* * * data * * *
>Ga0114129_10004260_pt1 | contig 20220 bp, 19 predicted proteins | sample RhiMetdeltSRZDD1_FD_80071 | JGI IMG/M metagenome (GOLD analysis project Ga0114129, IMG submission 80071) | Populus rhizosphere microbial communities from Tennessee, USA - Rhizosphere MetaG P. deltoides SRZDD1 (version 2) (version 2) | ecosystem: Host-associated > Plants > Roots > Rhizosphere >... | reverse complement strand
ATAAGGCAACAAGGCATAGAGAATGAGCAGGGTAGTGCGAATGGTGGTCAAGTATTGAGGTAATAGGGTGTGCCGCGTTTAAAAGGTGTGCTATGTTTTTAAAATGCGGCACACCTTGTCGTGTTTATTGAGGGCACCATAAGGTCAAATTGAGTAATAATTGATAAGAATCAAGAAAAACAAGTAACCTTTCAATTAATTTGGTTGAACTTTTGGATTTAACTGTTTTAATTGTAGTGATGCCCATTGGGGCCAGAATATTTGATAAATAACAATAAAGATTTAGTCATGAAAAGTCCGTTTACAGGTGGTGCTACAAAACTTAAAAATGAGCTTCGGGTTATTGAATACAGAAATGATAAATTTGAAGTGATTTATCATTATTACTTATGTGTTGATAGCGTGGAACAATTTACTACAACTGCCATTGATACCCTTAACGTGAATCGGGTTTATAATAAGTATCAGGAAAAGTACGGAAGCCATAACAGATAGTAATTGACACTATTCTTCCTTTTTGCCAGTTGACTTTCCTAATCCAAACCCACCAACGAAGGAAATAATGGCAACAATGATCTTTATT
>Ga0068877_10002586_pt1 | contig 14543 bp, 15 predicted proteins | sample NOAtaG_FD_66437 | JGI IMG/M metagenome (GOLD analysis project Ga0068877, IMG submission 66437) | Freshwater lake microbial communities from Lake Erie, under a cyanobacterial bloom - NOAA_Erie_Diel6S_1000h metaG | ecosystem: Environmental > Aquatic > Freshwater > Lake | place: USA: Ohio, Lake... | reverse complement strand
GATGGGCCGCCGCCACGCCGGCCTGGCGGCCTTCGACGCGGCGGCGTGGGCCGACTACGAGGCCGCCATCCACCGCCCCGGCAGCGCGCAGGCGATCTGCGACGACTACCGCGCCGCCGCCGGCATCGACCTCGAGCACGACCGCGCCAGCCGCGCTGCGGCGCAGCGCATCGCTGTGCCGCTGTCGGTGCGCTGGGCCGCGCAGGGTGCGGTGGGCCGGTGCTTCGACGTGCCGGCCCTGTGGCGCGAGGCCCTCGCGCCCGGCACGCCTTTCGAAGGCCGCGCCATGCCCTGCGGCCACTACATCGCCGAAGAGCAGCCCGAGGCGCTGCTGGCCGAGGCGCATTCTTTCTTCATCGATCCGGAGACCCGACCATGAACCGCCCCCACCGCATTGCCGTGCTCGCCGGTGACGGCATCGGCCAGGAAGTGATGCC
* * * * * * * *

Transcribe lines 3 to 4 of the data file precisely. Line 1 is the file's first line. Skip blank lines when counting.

>Ga0068877_10002586_pt1 | contig 14543 bp, 15 predicted proteins | sample NOAtaG_FD_66437 | JGI IMG/M metagenome (GOLD analysis project Ga0068877, IMG submission 66437) | Freshwater lake microbial communities from Lake Erie, under a cyanobacterial bloom - NOAA_Erie_Diel6S_1000h metaG | ecosystem: Environmental > Aquatic > Freshwater > Lake | place: USA: Ohio, Lake... | reverse complement strand
GATGGGCCGCCGCCACGCCGGCCTGGCGGCCTTCGACGCGGCGGCGTGGGCCGACTACGAGGCCGCCATCCACCGCCCCGGCAGCGCGCAGGCGATCTGCGACGACTACCGCGCCGCCGCCGGCATCGACCTCGAGCACGACCGCGCCAGCCGCGCTGCGGCGCAGCGCATCGCTGTGCCGCTGTCGGTGCGCTGGGCCGCGCAGGGTGCGGTGGGCCGGTGCTTCGACGTGCCGGCCCTGTGGCGCGAGGCCCTCGCGCCCGGCACGCCTTTCGAAGGCCGCGCCATGCCCTGCGGCCACTACATCGCCGAAGAGCAGCCCGAGGCGCTGCTGGCCGAGGCGCATTCTTTCTTCATCGATCCGGAGACCCGACCATGAACCGCCCCCACCGCATTGCCGTGCTCGCCGGTGACGGCATCGGCCAGGAAGTGATGCC